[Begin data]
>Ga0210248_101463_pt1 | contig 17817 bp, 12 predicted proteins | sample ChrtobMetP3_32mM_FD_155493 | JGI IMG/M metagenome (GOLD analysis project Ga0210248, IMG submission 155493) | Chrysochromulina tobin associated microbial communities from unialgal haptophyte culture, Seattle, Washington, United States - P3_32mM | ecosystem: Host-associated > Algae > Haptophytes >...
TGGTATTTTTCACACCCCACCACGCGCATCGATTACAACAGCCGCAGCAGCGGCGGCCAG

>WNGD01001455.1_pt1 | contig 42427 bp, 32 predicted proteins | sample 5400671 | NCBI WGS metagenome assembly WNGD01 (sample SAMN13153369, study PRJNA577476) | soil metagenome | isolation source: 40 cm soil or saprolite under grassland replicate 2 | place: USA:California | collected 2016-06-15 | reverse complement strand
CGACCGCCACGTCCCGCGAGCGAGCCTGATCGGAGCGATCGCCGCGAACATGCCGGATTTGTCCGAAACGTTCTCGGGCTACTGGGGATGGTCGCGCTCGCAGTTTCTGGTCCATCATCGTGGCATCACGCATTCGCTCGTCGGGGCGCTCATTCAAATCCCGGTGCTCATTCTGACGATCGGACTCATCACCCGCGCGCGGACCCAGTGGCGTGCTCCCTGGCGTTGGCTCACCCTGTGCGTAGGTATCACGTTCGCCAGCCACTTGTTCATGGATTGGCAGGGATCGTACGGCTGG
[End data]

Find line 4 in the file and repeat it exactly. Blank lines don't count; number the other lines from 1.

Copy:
CGACCGCCACGTCCCGCGAGCGAGCCTGATCGGAGCGATCGCCGCGAACATGCCGGATTTGTCCGAAACGTTCTCGGGCTACTGGGGATGGTCGCGCTCGCAGTTTCTGGTCCATCATCGTGGCATCACGCATTCGCTCGTCGGGGCGCTCATTCAAATCCCGGTGCTCATTCTGACGATCGGACTCATCACCCGCGCGCGGACCCAGTGGCGTGCTCCCTGGCGTTGGCTCACCCTGTGCGTAGGTATCACGTTCGCCAGCCACTTGTTCATGGATTGGCAGGGATCGTACGGCTGG